Recovery was easy peasy from a surgical perspective. I was on painkillers and anti-inflammatories in hospital, and by the day I was discharged (day 6) I was taking Paracetamol morning and night, with no need for anything else. After 9 days I took no pain relief at all. Not driving for a few weeks was a bit of a pill, but hey, I had a newborn and wasn't looking my best, so didn't really fancy leaving the house much anyway :bigsmile: DH did all the housework for the first month or so, and by about week 5-6 I was pretty much back to normal. My belly ached a bit if I overdid things, like carting around too many loads of washing etc, but that's pretty benign in the whole scheme of things!

    Sorry, I tend to yabber on a bit ;)) Bottom line, crazy?! Absolutely NOT. If I were is your position, and the mere thought of another vaginal delivery was causing me such anxiety, I would have a c/s too.
     
  28. megumic
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    by megumic » Sep 11, 2013
    Amc, I think my comments over in WBW might hvae sparked this thread, so I'll chime in!

    I do not think you are crazy for wanting a cs, particularly in the context of your situation and PTSD feelings. I have been diagnosed with PTSD from my birth experience and am dealing with those feelings and preparing for the next birth as best I can so I totally understand where you're at.

    I agree with Dandi in that everyone should choose the birth that is right for them. No judgment here.

    I will say from my experience my cs recovery was horrible. The surgery left me groggy, unable to move, the meds were awful and made me practically nod off, the baby was sleepy, etc. It is major abdominal surgery and it feels like you've been sawed in half. I was unable to do anything physical for 2 weeks. Even then, a walk around the block was difficult. At 10 weeks I was back to exercising, but things still didn't feel 100% and they still don't. I have about a 6 inch scar that I absolutely abhor to remind me of it every day. The area between my bellybutton and scar is partially numb and it feels very uncomfortable to ahve anything brush against it. If I accidentally bump the area on a table or C jumps on me, it is still painful.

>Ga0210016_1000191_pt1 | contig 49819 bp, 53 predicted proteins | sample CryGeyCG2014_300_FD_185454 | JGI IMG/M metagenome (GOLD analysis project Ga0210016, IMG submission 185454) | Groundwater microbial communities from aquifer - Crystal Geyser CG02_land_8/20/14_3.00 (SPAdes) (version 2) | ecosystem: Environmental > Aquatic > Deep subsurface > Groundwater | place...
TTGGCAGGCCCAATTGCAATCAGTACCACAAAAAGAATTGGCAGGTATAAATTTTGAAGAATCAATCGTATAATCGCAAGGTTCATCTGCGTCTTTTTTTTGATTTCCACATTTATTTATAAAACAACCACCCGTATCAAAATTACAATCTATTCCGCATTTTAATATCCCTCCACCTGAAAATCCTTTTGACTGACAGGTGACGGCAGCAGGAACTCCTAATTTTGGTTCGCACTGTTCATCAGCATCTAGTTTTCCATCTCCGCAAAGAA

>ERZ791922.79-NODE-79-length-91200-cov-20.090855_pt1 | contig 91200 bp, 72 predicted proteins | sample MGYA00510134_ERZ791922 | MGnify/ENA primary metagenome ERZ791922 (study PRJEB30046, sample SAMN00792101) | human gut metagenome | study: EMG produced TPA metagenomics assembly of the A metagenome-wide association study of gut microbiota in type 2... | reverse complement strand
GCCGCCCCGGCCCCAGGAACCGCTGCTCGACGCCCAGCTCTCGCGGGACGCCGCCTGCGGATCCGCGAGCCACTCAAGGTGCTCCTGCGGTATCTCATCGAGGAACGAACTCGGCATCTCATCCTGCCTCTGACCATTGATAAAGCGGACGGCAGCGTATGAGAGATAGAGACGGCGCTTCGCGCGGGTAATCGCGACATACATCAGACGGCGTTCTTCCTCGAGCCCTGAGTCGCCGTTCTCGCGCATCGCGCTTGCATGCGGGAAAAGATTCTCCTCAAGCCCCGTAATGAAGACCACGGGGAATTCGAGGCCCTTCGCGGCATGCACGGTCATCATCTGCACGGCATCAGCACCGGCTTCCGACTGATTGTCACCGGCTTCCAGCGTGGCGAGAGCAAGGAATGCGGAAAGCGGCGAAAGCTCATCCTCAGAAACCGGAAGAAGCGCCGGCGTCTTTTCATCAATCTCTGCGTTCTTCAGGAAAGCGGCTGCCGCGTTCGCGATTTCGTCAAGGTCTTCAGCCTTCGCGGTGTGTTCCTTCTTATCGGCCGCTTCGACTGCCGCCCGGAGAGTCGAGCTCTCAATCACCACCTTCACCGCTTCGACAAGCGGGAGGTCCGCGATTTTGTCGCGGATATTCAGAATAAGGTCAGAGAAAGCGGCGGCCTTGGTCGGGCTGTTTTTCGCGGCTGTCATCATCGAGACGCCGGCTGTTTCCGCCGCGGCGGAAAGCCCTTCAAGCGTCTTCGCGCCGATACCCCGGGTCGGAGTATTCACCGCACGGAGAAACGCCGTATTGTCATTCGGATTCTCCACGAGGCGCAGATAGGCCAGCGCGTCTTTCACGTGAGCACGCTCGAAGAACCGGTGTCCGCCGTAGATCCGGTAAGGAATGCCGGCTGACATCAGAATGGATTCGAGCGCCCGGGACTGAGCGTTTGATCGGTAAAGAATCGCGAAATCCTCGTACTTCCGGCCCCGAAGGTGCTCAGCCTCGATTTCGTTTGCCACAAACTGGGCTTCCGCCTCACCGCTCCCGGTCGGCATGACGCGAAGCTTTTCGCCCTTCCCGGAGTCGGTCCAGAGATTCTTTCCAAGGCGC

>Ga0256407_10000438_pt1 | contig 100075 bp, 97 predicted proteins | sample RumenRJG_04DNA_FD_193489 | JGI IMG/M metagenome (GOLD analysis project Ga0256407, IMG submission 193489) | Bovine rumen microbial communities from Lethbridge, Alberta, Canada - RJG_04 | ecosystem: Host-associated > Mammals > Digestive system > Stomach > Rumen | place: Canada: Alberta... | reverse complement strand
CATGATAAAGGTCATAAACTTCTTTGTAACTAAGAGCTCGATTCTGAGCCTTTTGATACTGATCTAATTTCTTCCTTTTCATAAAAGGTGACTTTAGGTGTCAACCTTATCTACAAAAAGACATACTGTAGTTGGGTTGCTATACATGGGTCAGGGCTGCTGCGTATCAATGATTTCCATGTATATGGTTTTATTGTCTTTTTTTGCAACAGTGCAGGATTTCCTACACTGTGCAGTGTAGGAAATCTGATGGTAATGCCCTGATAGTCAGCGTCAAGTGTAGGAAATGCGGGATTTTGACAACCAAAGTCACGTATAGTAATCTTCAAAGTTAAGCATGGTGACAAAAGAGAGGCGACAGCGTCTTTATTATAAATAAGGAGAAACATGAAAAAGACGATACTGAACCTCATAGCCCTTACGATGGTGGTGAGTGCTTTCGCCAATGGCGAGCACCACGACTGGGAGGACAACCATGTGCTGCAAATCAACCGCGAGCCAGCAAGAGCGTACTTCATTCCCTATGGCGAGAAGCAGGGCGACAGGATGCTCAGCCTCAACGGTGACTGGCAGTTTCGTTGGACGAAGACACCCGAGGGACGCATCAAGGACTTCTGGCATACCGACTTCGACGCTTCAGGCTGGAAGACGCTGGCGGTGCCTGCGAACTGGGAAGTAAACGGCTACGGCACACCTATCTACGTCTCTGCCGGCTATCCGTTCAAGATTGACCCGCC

Also, I think it's a key fact that you were induced. That makes labor significantly more difficult -- you're trying to start a natural process artificially so your body is kicking and screaming the whole way there. I also think it's important to understand the benefits of a vaginal birth. Babies are able to breathe better afterwards (fluid in lungs are squeezed out through birth canal), flora from the birth canal make its way to baby's gut improving their digestion, if you intend to breast feed your milk can take longer to come in with a cs (mine took SIX days - it was awful), oxytocin hormone release at time of labor/delivery, etc. There is a whole lot more behind all of this, but I just wanted to point out a few b/c they are worth considering.

    Depending on how many children you want, the more c-sections you've had, the higher your risk of uterine rupture goes. I don't know the exact stats, but one cs increases the risk, and then with a 2nd cs, the risk doubles or something like that. Tori Spelling had issues after her 4th cs and I think its important to be aware of the risks associated with repeat csections. http://news.health.com/2012/09/28/tori-spelling-and-the-risks-of-multiple-cesarean-sections/

    So in sum, no, I don't think you're crazy. Birth trauma is REAL and I know that first hand. That said, I think it is really important to be aware of the risks, complications and long-term effects of a cs. I think it has to be a balancing of your mental/emotional health with other factors in your pregnancy, what's important to you, your careprovider, etc to determine the best mode of delivery for you and #2. For me, the benefits must outweigh the risks when it comes to things like this and only you can make that decision.
     
  29. NewEnglandLady
    Ideal_Rock

    Messages:
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    by NewEnglandLady » Sep 11, 2013
    Amen, sister! I couldn't agree more!
     
  30. Laila619
    Super_Ideal_Rock

    Messages:
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    Joined:
    Apr 28, 2008
    by Laila619 » Sep 11, 2013
    After giving birth to a 9lb 6 ounce baby vaginally and not getting stitched up properly, I'd say no, you are not crazy for wanting a C-section at all. I WISH I would have had one myself!

    The only thing I fear about a C-section is the scar. I tend to scar easily so I am picturing a really bad scar across my stomach.